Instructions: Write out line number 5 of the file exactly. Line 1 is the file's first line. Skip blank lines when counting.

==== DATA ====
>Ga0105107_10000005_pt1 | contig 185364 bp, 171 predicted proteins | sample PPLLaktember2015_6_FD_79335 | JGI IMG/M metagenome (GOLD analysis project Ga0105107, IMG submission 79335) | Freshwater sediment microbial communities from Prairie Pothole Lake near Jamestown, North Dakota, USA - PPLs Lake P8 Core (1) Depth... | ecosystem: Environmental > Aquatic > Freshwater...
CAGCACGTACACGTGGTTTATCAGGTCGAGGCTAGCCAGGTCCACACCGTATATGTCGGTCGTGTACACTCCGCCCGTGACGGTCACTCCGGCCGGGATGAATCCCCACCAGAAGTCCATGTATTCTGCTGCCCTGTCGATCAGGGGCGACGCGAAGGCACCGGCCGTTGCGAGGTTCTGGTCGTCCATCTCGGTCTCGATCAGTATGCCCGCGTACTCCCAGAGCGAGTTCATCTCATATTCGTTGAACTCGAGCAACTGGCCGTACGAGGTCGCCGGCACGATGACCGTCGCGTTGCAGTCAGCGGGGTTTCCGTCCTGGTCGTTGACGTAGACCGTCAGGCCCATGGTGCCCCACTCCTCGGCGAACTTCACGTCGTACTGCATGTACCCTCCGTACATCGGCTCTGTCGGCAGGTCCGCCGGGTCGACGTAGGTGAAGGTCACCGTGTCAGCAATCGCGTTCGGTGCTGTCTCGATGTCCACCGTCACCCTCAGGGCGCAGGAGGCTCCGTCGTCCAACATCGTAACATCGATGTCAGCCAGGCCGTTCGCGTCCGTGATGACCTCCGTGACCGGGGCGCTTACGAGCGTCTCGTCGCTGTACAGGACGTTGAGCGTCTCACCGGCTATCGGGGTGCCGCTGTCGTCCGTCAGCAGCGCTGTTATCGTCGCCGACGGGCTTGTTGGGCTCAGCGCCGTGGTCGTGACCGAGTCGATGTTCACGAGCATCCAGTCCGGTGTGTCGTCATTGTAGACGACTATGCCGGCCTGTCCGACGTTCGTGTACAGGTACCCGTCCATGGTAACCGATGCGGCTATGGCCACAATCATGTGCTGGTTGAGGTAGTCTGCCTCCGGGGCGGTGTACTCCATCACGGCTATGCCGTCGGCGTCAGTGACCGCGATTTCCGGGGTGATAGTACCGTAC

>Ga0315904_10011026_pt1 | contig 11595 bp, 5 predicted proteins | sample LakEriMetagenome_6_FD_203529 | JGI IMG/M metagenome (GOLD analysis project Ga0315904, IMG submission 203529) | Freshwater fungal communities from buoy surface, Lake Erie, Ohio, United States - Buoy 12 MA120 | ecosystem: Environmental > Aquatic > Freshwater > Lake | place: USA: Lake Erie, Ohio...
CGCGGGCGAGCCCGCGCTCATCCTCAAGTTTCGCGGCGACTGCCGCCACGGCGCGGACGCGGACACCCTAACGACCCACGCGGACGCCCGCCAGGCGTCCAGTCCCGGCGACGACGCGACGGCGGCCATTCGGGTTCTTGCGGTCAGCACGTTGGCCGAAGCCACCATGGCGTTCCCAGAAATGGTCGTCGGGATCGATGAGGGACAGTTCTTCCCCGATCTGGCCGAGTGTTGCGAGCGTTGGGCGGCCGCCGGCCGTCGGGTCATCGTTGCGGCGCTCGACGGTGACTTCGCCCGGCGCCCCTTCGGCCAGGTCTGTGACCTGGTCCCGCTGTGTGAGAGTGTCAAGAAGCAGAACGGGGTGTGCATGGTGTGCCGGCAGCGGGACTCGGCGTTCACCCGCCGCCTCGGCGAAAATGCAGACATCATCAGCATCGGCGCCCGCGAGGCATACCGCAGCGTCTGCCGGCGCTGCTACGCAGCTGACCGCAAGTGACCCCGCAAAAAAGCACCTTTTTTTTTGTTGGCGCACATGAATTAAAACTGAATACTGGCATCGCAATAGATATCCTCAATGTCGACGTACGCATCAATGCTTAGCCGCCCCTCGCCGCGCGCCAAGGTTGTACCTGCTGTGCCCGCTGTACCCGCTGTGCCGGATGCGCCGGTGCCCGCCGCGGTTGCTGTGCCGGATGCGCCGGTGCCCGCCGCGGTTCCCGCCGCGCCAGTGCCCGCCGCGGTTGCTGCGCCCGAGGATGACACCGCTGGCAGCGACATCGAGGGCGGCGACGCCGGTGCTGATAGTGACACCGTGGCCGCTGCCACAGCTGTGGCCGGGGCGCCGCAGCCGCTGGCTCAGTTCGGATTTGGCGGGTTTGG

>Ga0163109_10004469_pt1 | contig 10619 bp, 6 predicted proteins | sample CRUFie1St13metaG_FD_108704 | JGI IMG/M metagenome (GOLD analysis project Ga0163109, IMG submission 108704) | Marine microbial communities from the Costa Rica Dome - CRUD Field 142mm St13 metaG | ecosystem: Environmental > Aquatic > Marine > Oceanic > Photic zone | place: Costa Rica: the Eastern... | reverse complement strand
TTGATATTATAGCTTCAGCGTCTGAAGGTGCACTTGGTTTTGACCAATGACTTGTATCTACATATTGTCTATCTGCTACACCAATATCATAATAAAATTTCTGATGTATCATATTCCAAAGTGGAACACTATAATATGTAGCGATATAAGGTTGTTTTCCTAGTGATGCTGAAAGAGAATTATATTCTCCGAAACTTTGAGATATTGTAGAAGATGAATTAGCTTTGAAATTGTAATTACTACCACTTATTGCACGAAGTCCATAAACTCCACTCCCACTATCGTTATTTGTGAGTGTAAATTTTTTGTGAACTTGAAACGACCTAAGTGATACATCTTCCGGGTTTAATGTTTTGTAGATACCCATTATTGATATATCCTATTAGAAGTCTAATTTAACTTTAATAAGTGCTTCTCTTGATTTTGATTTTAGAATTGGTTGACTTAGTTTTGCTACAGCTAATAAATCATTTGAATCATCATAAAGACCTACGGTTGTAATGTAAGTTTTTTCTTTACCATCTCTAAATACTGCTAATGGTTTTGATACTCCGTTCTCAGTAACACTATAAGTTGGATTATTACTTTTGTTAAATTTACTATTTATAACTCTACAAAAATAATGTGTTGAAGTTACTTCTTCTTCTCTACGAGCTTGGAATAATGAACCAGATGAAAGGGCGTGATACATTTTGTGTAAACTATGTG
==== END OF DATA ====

>Ga0163109_10004469_pt1 | contig 10619 bp, 6 predicted proteins | sample CRUFie1St13metaG_FD_108704 | JGI IMG/M metagenome (GOLD analysis project Ga0163109, IMG submission 108704) | Marine microbial communities from the Costa Rica Dome - CRUD Field 142mm St13 metaG | ecosystem: Environmental > Aquatic > Marine > Oceanic > Photic zone | place: Costa Rica: the Eastern... | reverse complement strand